In respect to one other charge, that fairy tales make children untruthful by inciting them to exaggerate. Is this charge warranted by results? Think of our great men who revelled in fairies, goblins and giants. Did Shakespeare, Scott, Lamb, Tennyson, Browning, Kingsley or Ruskin ever forget that "Truth is the very essence of all the virtues"?

How much we owe to Mary Arden for whispering the old old stories to her little son William, the world can never say, we only know we have our Shakespeare for all time and that must suffice. Should we now be rejoicing in the glorious legacy of Scott's romances if the delicate cripple child at Sandy Knowe had had no opportunity of revelling in all the wild legendary lore of the border countries? Southey, you remember, was so fond of fairy tales that he had to write one himself--"The Three Bears"--and by this little story, founded upon those he had loved as a child, will Southey be known when his other works are mouldered and forgotten. **

After all, fairy tales are their own best testimonial. Time, the great leveller, obliterates all that does not deserve to live, be the work in words, or stone, or bronze. But fairy tales have lived, lived on their own merits, because they not only embody beautiful ideas, but because these ideas are in a worthy setting, from which grains of gold sparkle still, after the rough and tumble usage of centuries. The stories have lost none of their old fire, they are simple, direct, attractive, vivid and yet they shew a total absence of mawkish sentimentalism. Then, again, the lessons they teach are so healthy and good; they teach unconsciously, without parading the moral so irritating to children. It is the boy who is good and brave, who is courteous to his parents and kind to animals, who is the hero, and who after many trials comes out best in the end.

Poor Cinderella is sneered at and despised by her spoiled, overbearing sisters; but humility and modesty triumph at last. True womanliness stands out and bears the glare of the sunlight in "The Two Stepsisters," while idleness, selfishness and vanity are overshadowed and disgraced. In "East of the Sun and West of the Moon," we love the heroine, because she is bright, utterly unselfish and anxious to help others. "Jack the Giant Killer," and "Jack and the Beanstalk" excite admiration, because they show the small and weak able to overcome the cruel and strong. To the mature mind, there are many inconsistencies in these stories, and yet these have no part in children's ideas.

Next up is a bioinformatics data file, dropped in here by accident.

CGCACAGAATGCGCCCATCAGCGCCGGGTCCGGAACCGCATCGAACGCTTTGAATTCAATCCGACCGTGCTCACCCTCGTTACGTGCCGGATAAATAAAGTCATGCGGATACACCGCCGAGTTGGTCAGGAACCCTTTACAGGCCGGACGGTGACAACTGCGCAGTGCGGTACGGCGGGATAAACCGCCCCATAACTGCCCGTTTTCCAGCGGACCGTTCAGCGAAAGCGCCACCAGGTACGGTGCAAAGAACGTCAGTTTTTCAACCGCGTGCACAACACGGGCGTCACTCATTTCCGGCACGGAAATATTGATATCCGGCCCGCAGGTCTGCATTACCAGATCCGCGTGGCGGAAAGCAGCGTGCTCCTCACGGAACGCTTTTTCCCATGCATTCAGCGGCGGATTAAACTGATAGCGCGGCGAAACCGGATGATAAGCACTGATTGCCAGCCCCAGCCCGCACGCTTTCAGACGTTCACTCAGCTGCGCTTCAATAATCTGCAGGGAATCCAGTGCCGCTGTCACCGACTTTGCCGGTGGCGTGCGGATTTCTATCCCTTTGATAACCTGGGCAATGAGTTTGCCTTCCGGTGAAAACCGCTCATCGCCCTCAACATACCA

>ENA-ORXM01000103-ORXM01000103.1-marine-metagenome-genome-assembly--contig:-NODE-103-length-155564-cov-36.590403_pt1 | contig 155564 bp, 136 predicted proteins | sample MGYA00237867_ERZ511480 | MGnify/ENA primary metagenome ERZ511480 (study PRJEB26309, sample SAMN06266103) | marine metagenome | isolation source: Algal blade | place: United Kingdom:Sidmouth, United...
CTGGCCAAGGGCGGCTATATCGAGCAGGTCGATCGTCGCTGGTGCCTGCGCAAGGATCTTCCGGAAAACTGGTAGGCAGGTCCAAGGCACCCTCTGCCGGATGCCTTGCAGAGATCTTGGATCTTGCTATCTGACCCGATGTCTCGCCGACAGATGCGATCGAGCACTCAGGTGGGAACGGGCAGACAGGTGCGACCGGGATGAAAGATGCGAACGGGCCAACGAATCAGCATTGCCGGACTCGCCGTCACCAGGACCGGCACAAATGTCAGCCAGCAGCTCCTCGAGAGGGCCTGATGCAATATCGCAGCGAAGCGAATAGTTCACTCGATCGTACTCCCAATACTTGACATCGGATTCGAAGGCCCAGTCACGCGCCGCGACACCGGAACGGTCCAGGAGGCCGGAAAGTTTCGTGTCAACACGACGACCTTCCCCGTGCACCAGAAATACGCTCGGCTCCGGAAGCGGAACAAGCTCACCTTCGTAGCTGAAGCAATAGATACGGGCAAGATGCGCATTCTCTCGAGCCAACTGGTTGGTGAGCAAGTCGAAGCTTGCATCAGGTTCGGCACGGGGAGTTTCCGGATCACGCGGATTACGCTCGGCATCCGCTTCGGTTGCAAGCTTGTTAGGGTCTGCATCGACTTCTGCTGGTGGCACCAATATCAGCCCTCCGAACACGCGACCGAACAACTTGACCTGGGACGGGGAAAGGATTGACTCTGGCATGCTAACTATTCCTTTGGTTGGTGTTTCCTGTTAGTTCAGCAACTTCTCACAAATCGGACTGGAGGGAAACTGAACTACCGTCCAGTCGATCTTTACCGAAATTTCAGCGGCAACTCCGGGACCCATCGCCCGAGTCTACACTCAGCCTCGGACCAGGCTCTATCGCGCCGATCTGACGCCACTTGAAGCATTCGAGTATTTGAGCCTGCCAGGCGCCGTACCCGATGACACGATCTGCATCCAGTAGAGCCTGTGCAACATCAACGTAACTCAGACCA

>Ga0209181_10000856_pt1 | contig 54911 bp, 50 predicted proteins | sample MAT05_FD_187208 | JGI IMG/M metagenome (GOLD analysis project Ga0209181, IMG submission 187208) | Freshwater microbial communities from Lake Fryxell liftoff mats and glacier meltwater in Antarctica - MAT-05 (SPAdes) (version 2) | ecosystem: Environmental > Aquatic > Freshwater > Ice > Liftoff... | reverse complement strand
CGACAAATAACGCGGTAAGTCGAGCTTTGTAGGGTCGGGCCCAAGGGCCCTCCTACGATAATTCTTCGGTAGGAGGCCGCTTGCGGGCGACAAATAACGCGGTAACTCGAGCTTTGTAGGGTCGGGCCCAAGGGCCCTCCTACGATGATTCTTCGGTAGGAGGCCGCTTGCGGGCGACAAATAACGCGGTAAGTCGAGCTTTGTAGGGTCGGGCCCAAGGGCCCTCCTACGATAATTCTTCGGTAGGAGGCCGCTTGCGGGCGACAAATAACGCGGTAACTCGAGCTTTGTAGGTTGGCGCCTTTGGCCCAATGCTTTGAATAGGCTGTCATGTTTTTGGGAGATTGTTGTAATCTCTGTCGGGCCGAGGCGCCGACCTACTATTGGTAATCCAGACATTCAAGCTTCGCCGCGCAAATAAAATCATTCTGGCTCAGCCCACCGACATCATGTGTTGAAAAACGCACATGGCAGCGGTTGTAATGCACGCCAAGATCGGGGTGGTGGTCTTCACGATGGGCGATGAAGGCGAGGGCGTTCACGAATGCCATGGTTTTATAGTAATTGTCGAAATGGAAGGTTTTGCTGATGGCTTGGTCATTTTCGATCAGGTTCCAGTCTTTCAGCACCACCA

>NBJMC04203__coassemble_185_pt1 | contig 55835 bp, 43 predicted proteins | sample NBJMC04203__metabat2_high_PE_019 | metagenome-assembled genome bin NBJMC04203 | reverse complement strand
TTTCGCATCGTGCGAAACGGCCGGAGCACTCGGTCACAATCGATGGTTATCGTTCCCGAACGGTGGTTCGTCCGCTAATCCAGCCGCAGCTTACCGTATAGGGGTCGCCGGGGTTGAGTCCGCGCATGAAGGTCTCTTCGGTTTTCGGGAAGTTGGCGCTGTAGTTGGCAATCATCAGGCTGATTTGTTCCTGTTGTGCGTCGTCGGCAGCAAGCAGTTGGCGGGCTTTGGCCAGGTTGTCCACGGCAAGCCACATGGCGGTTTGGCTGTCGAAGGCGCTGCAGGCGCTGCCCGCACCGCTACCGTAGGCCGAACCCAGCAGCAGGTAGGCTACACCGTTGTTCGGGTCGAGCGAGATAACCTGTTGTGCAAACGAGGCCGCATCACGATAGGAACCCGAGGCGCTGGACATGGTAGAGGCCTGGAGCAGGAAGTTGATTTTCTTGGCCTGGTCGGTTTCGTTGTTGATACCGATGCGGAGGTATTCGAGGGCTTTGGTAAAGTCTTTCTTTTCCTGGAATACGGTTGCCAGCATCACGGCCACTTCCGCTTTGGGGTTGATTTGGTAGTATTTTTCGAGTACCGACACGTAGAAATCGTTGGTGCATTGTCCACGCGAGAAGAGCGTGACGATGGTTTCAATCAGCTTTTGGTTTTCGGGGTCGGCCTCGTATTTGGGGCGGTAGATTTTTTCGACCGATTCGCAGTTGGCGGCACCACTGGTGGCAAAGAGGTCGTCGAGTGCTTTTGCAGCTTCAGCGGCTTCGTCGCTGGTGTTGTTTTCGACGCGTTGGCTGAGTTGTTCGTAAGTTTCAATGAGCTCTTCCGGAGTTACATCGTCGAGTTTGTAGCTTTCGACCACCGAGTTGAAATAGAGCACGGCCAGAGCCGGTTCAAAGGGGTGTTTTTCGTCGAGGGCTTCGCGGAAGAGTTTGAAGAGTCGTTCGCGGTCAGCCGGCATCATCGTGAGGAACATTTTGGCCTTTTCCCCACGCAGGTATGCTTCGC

Children do not see the blemishes we see because their minds are, happily, not alive to them. Too often one blot spoils a whole set of these charming fairy tales. I allude to the gruesome and revolting pictures with which some are illustrated. Why do we tolerate them? Good pictures, or none at all (and many of our great artists have not disdained to use pencil and brush on behalf of the fairies) should be insisted on. Children will illustrate and clothe every fairy, or goblin, or giant, in their own quiet and innocent fashion, and very beautifully, too, without any pictures; yet good pictures always delight the eyes of our little ones. There comes a day when children get beyond fairy tales, as their views of life get larger, and their thinking powers develop under the influence of facts crowding upon them from outside. Then is the time for parents to see that healthy literature, and not "pen poison," helps to fill the place of the old, old stories, for in the same measure that their imagination has been trained and developed will children accept the world later on.

Every age has its dangers and its rocks ahead. Past ages we know; of the future we can but conjecture, and it is quite possible that we are almost too near the picture to see the merits or demerits of the age in which we live, but were I asked to place my finger on the faults of this period, it would not be on the inattention of the age, nor on the general pottering and dabbling in subjects, but on the hard, materialistic trend, and superficial, matter-of-fact way of treating everything. The danger is only too obvious in such an age that children become men and women before their time.